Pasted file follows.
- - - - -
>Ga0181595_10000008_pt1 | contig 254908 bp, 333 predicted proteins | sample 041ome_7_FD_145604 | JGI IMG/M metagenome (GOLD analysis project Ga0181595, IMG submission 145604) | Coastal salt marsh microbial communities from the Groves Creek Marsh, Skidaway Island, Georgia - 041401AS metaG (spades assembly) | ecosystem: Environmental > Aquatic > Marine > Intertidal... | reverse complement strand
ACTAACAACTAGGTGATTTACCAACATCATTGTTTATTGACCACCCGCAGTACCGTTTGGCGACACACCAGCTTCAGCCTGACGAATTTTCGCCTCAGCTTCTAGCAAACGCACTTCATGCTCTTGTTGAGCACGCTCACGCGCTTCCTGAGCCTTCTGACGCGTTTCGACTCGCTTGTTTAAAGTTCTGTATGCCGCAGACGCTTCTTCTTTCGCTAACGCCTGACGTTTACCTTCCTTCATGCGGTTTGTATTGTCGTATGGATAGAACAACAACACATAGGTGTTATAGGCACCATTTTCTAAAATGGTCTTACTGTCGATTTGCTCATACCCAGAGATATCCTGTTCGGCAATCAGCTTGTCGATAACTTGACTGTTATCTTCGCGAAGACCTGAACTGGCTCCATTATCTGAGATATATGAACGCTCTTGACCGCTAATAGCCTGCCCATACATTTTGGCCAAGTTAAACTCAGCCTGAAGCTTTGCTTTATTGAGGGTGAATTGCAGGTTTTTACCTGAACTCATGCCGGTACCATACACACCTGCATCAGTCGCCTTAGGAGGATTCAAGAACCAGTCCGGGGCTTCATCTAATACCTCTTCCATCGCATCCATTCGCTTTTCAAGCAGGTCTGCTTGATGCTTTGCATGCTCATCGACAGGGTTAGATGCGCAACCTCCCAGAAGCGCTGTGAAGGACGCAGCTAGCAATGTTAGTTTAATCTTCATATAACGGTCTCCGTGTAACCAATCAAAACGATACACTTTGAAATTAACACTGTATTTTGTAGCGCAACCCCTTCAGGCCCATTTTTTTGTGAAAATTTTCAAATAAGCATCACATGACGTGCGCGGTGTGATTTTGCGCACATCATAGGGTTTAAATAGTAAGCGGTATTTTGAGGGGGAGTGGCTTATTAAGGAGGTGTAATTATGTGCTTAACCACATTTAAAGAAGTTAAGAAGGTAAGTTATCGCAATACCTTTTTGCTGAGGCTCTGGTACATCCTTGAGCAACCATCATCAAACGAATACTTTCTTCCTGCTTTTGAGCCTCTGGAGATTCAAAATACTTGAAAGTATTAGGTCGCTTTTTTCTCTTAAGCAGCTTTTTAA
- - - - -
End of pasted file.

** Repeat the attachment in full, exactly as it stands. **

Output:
>Ga0181595_10000008_pt1 | contig 254908 bp, 333 predicted proteins | sample 041ome_7_FD_145604 | JGI IMG/M metagenome (GOLD analysis project Ga0181595, IMG submission 145604) | Coastal salt marsh microbial communities from the Groves Creek Marsh, Skidaway Island, Georgia - 041401AS metaG (spades assembly) | ecosystem: Environmental > Aquatic > Marine > Intertidal... | reverse complement strand
ACTAACAACTAGGTGATTTACCAACATCATTGTTTATTGACCACCCGCAGTACCGTTTGGCGACACACCAGCTTCAGCCTGACGAATTTTCGCCTCAGCTTCTAGCAAACGCACTTCATGCTCTTGTTGAGCACGCTCACGCGCTTCCTGAGCCTTCTGACGCGTTTCGACTCGCTTGTTTAAAGTTCTGTATGCCGCAGACGCTTCTTCTTTCGCTAACGCCTGACGTTTACCTTCCTTCATGCGGTTTGTATTGTCGTATGGATAGAACAACAACACATAGGTGTTATAGGCACCATTTTCTAAAATGGTCTTACTGTCGATTTGCTCATACCCAGAGATATCCTGTTCGGCAATCAGCTTGTCGATAACTTGACTGTTATCTTCGCGAAGACCTGAACTGGCTCCATTATCTGAGATATATGAACGCTCTTGACCGCTAATAGCCTGCCCATACATTTTGGCCAAGTTAAACTCAGCCTGAAGCTTTGCTTTATTGAGGGTGAATTGCAGGTTTTTACCTGAACTCATGCCGGTACCATACACACCTGCATCAGTCGCCTTAGGAGGATTCAAGAACCAGTCCGGGGCTTCATCTAATACCTCTTCCATCGCATCCATTCGCTTTTCAAGCAGGTCTGCTTGATGCTTTGCATGCTCATCGACAGGGTTAGATGCGCAACCTCCCAGAAGCGCTGTGAAGGACGCAGCTAGCAATGTTAGTTTAATCTTCATATAACGGTCTCCGTGTAACCAATCAAAACGATACACTTTGAAATTAACACTGTATTTTGTAGCGCAACCCCTTCAGGCCCATTTTTTTGTGAAAATTTTCAAATAAGCATCACATGACGTGCGCGGTGTGATTTTGCGCACATCATAGGGTTTAAATAGTAAGCGGTATTTTGAGGGGGAGTGGCTTATTAAGGAGGTGTAATTATGTGCTTAACCACATTTAAAGAAGTTAAGAAGGTAAGTTATCGCAATACCTTTTTGCTGAGGCTCTGGTACATCCTTGAGCAACCATCATCAAACGAATACTTTCTTCCTGCTTTTGAGCCTCTGGAGATTCAAAATACTTGAAAGTATTAGGTCGCTTTTTTCTCTTAAGCAGCTTTTTAA